Raiders of the Lost Ark (1981)
By: Oberst Von Berauscht (A Toast) -
I feel ashamed that our humble website has existed for nearly two years and yet we’ve not reviewed Raiders of the Lost Ark. This weekend the classic adventure film was given a remastered release in the IMAX format. I therefore seized upon the opportunity to correct that mistake. If you’re interested in knowing about the IMAX version, scroll down past the verdict for my thoughts.
If you’ve never seen the movie, here’s a brief synopsis: Indiana Jones (Harrison Ford) is an Archeologist extraordinaire, expert on the occult, and all around badass. So when he finds out that the NAZIs are close to finding the legendary Ark of the Covenant, he decides to go America all up in their asses.
The only good NAZI is a… no… there are no good NAZIs
Simply the greatest Adventure film ever made. Raiders of the Lost Ark grips the viewer from the opening prologue, and never lets go until the credits roll. Based on a story idea from George Lucas, with a screenplay by Lawrence Kasdan (whose previous collaboration with Lucas resulted in The Empire Strikes Back), and directed by Steven Spielberg at the peak of his creativity, this film managed to mine the best from all of its creators. Harrison Ford is positively electric as the debonaire Dr. Jones, a smooth talking career academic with a knack for fisticuffs.
Not that fist-fighting is always necessary…
Ford would go on to have a 20 year run of top-billed film roles after this movie. And while he’d been well known for his role as Han Solo in Star Wars, it is with Indiana Jones that he proved he had true leading-man talent.
The movie features an excellent supporting cast, with Denholm Elliott, John Rhys Davies, Alfred Molina (in his big-screen debut), and the scenery-chewing Ronald Lacey as the single most frightening NAZI since Sir Laurence Olivier’s Dentist in Marathon Man.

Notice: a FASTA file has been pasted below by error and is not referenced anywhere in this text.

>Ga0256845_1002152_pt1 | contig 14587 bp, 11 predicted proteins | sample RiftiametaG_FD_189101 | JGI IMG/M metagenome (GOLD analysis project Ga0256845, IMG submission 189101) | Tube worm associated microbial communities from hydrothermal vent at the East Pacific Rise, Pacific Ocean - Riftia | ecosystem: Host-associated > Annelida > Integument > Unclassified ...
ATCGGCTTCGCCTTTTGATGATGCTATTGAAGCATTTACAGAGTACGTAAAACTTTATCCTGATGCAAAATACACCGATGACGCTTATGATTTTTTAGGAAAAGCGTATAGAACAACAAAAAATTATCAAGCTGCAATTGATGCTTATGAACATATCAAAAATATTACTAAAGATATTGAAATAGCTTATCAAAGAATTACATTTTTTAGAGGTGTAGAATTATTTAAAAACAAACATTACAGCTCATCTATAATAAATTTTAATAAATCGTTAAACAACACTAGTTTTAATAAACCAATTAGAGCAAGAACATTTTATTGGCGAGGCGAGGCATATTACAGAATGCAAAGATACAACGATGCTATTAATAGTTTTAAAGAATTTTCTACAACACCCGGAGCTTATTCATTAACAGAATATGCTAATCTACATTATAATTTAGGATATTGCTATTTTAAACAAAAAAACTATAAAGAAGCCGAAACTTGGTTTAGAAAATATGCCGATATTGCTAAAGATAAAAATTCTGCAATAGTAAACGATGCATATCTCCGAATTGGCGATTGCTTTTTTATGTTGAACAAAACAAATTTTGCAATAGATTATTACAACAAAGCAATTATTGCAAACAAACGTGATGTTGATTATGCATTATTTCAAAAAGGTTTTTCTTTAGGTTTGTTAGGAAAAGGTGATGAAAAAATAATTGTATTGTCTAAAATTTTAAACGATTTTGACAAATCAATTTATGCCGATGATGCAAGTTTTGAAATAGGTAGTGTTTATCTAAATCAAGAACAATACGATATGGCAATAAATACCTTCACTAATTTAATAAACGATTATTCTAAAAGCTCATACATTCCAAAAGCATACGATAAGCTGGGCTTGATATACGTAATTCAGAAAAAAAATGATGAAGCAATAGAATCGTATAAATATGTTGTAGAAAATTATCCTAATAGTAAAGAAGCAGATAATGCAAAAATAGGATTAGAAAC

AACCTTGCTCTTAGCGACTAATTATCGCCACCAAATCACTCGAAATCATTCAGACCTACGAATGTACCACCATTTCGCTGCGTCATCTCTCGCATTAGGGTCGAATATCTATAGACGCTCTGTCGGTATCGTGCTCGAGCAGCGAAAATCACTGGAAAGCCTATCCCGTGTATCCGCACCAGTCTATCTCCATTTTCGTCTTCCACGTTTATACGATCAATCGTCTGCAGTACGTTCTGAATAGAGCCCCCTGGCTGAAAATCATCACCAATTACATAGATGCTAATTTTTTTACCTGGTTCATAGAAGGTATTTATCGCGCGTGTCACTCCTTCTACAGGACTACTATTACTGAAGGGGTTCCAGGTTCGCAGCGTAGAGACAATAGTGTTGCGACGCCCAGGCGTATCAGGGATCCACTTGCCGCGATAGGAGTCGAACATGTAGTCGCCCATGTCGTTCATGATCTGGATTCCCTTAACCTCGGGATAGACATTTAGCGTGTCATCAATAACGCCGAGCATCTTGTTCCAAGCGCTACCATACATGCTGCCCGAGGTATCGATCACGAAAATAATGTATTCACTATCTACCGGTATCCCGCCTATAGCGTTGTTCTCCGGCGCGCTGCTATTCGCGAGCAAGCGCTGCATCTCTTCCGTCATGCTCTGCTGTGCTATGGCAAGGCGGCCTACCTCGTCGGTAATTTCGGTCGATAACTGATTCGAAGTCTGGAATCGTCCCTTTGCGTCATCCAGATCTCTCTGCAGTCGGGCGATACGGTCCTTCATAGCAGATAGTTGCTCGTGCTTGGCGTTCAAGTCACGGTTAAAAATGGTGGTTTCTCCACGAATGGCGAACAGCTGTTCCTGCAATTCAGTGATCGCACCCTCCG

A safe assumption… or is it?
Steven Spielberg has always had a keen eye for stunning visuals, but Raiders is arguably the film in which he perfected his craft. In spite of the jaw-dropping action sequences and pacing which holds up well even by today’s ADD standards, Raiders manages to take time to allow the viewer to truly bask in the surroundings of each setting. With unique camera setups and lighting, Spielberg makes a popcorn flick feel like a convincing piece of art, as well as a damn good time.
Credit is also due in a large part to ace sound designer Ben Burt, and Composer John Williams. Ben Burt uses sound in much the same way that Spielberg (along with Cinematographer Douglas Slocombe) use visuals, to create a believable world with a sense of style. And what can be said of John Williams’ rousing score, it is just… the hell with it, just listen…
There are adventure films which may equal the greatness of Raiders, but like the speed of light, it is theoretically impossible to surpass.
Steven Spielberg’s remaster of this film thankfully avoided George Lucasification. Instead what you get is a cleaner, bigger print, with a booming surround soundtrack, and the classic rousing score in all its glory. And since Raiders is a big film in every sense of the word, it feels right at home on IMAX screens. This may be your last chance to see it in theaters in your lifetime, so I recommend it to fans of the movie. And if for some reason you haven’t seen it, there is no better time to become initiated.
Don’t pass up your chance to see this on the big screen
Bonus Drinking Game
Take a Drink: when a character takes a drink.
Take a Drink: anytime Indy narrowly escapes death.
Drink a Shot: whenever the main theme kicks in.
Drink a Shot: when Belloq gets the best of Indy.